About 3 in the morning, Jen says that she just feels like she can’t relax and there’s no way she can rest and what should we do. We decide we need to call the doula and midwife again to figure out what they advise. Jen is pacing in the upstairs hallway during her conversation with our doula and it goes something like this – Jen apologizes for waking her up again and she, of course, says that it is no problem. Jen tells her that she can’t relax and that her contractions are consistent. She can hear that Jen’s breathing, even when she is not in contractions, is very fast. She also times a couple of Jen’s contractions during their conversation and they are 23 and 28 seconds long. She knows that sometimes in early labor contractions can be close together and can be intensified if the mother is tense, as Jen clearly is. Our doula, having just been awakened and not being able to see Jen in person, assesses that this is still early labor and that Jen needs to relax and slow the labor down. She recommends drawing a warm tub and Jen getting in it to relax. Jen also calls the midwife’s answering service and she calls back. Their conversation goes about the same.
As I write this now, almost a week later, it is much clearer to me what was actually going on. Honestly, there are times when I think about this experience now and feel like I was stupid, not protective of Jen, and a bad husband because of letting things happen as they did. It seems like any husband in their right mind would have been headed to the hospital. At the time, though, I had no inclination to think that this was active labor and Jen was close to birth. In the end, though, God was watching out for Jen and Libby and me and He overcame all the circumstances, including my stupidity.
Jen, in what I would now categorize as resignation and disgust, starts running the bath. She also mumbles something about “I guess we’re not going to the hospital.” While I watch over running the bath, Jen tells me she is going to get in the shower. I am trying as best I can to attend to Jen, and I try to talk with her while she’s in the shower. Two things occur to me in this minute-long stretch that now seem obvious: one, Jen was in Laborland because our conversation was pretty one-sided and Jen was not very coherent (she was standing in the shower with the door open and water was going all over the bathroom floor, when I asked her if we should close the door, she just shrugged); the second thing is that she had a contraction that was at a different level and her perspective changed. I now think that she was in transitional labor from this point forward.
As Jen goes from the shower to the tub she mentions to me that she feels like she has to poop. Another indication that she was not coherent – I asked her what was on the floor and she says “blood” and gets in the tub. I checked it and told her it was poop and cleaned it up. Again, she just shrugged.
The water in the tub is not very warm at this point. One, it’s a big tub and two we had used hot water in the washing machine and the shower before the tub was filled. Jen tells me the water is not hot enough. So what do I do? I fulfill the stereotype of the clueless husband and go downstairs to boil some water.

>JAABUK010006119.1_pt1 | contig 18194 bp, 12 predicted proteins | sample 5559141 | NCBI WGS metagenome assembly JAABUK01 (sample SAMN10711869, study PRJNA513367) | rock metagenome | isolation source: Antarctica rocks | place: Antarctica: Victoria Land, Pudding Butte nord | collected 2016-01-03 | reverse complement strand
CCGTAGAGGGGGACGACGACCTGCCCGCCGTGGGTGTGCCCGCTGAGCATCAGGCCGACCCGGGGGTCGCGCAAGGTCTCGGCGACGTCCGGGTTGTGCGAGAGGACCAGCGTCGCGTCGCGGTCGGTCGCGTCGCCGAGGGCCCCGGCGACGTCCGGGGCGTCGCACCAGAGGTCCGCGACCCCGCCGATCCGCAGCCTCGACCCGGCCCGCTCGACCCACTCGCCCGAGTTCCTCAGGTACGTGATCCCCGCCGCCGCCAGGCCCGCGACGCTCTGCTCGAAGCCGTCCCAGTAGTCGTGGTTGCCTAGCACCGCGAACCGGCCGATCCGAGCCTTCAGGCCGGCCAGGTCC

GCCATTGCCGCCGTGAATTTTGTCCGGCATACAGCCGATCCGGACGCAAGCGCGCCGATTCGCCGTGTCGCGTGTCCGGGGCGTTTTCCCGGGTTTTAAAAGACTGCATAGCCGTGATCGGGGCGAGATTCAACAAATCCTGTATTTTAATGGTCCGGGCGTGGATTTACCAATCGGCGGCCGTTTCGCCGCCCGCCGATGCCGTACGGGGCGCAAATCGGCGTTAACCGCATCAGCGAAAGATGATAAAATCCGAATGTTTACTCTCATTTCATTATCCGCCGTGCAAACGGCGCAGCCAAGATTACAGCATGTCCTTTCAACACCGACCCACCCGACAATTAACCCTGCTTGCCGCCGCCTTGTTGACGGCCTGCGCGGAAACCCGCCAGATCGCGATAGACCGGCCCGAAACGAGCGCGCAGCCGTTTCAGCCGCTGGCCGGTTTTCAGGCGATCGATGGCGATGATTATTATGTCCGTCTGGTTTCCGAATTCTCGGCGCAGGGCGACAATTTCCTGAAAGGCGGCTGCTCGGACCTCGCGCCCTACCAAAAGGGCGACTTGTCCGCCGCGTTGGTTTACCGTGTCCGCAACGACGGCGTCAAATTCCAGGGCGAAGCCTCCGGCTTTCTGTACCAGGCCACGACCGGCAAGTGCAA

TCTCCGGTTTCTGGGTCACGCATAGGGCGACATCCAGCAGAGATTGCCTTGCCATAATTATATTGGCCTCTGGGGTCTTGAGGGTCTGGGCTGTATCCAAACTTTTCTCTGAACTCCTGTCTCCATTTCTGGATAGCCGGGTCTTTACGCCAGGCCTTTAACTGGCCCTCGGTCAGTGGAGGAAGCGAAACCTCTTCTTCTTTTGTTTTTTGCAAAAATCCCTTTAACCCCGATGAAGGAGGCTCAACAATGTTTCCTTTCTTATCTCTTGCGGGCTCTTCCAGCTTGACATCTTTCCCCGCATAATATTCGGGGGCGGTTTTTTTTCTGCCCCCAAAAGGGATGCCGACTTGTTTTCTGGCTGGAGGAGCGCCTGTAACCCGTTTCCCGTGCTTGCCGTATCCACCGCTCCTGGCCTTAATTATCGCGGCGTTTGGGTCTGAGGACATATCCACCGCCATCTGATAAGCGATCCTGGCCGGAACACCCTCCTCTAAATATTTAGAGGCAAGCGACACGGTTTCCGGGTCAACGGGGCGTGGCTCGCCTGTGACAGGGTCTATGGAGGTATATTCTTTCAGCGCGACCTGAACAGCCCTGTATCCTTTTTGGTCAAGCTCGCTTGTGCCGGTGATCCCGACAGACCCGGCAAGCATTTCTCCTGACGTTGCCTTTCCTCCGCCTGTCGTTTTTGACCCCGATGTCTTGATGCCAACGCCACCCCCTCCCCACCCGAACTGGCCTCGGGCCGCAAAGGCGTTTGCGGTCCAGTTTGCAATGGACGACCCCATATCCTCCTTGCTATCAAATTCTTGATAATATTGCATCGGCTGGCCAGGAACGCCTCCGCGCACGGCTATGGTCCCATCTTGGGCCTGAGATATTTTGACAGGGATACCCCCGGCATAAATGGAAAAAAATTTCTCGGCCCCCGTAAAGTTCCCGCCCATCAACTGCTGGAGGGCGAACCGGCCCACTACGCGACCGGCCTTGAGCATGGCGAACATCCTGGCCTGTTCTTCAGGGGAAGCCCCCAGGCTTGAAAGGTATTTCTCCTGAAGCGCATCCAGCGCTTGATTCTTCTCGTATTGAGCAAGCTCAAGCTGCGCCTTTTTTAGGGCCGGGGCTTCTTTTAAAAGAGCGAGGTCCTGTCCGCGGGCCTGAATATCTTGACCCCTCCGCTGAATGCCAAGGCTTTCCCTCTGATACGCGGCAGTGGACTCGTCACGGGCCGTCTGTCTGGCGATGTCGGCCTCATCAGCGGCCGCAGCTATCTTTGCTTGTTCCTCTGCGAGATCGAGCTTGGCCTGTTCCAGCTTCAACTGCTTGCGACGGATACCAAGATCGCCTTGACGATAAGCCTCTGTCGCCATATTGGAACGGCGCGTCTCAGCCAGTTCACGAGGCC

I keep asking Jen if there’s anything I can do, trying to be as useful as possible. I am standing in the doorway between our bathroom and bedroom, still trying to get Jen to relax and slow her labor down. About five minutes in Jen tells me that she doesn’t like me standing there and watching her. The next 30 to 45 minutes Jen labors in the tub by herself, with me listening from the other room and checking in occasionally. I am praying for Jen’s comfort and for her to relax. Jen has now told me that she was praying and reciting memory verses to herself. The verse she repeated most often was ‘I can do everything through him who gives me strength’ (Phil. 4:13). During this time I can tell that she is having some uncomfortable contractions by the sounds from the tub, but still nothing like screaming or unbearable pain. She is also changing positions as it seems her body tells her. One moment I find her on her hands and knees, another kneeling in the tub, another leaning against the tub wall. Jen also uses the faucet in the tub to splash cold water on her face at regular intervals. And by the way, she never used the hot water I had boiled.
Between 3:30 and 3:45 or so she mentions to me a several things: “I just don’t see how I could do this for 18 hours” “There is no way I can get in the car right now” “I’m exhausted.” Of course my answers were extremely helpful and insightful.
As it gets closer to 4am I notice that Jen is putting her had between her legs a couple of times. Later I find out that she feels something down there, and that it is not hard as she expects, but is soft and squishy. At exactly 4am she asks me what time it is. I remember because I looked at the clock on my bed table and it said 4:10 and I set that clock ahead by 10 minutes. Little did I know that the next five minutes or so would become the most amazing thing I had ever experience and change my life forever.